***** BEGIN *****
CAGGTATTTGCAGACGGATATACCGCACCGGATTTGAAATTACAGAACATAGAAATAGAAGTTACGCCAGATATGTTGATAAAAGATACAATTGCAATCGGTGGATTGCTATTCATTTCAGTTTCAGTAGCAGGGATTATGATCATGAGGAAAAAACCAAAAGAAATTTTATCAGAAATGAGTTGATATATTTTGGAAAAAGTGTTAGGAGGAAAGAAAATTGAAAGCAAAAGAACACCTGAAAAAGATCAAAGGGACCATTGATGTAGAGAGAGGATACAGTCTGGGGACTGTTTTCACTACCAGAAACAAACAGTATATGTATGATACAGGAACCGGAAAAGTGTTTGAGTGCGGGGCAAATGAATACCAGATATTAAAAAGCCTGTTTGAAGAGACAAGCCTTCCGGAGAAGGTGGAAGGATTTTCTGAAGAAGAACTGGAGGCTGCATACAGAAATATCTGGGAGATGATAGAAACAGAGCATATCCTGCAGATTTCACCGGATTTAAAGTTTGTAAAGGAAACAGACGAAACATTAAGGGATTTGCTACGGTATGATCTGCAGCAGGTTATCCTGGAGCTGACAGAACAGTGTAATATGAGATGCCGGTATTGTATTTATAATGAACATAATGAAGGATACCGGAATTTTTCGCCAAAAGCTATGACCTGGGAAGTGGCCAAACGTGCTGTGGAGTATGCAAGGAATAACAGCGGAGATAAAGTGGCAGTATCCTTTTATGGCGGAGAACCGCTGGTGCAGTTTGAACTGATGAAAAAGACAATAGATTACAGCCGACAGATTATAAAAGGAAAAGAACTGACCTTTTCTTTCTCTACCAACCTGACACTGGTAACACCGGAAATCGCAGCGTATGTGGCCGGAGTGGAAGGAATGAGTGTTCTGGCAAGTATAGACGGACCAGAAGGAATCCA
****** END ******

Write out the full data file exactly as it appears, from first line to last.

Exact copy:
CAGGTATTTGCAGACGGATATACCGCACCGGATTTGAAATTACAGAACATAGAAATAGAAGTTACGCCAGATATGTTGATAAAAGATACAATTGCAATCGGTGGATTGCTATTCATTTCAGTTTCAGTAGCAGGGATTATGATCATGAGGAAAAAACCAAAAGAAATTTTATCAGAAATGAGTTGATATATTTTGGAAAAAGTGTTAGGAGGAAAGAAAATTGAAAGCAAAAGAACACCTGAAAAAGATCAAAGGGACCATTGATGTAGAGAGAGGATACAGTCTGGGGACTGTTTTCACTACCAGAAACAAACAGTATATGTATGATACAGGAACCGGAAAAGTGTTTGAGTGCGGGGCAAATGAATACCAGATATTAAAAAGCCTGTTTGAAGAGACAAGCCTTCCGGAGAAGGTGGAAGGATTTTCTGAAGAAGAACTGGAGGCTGCATACAGAAATATCTGGGAGATGATAGAAACAGAGCATATCCTGCAGATTTCACCGGATTTAAAGTTTGTAAAGGAAACAGACGAAACATTAAGGGATTTGCTACGGTATGATCTGCAGCAGGTTATCCTGGAGCTGACAGAACAGTGTAATATGAGATGCCGGTATTGTATTTATAATGAACATAATGAAGGATACCGGAATTTTTCGCCAAAAGCTATGACCTGGGAAGTGGCCAAACGTGCTGTGGAGTATGCAAGGAATAACAGCGGAGATAAAGTGGCAGTATCCTTTTATGGCGGAGAACCGCTGGTGCAGTTTGAACTGATGAAAAAGACAATAGATTACAGCCGACAGATTATAAAAGGAAAAGAACTGACCTTTTCTTTCTCTACCAACCTGACACTGGTAACACCGGAAATCGCAGCGTATGTGGCCGGAGTGGAAGGAATGAGTGTTCTGGCAAGTATAGACGGACCAGAAGGAATCCA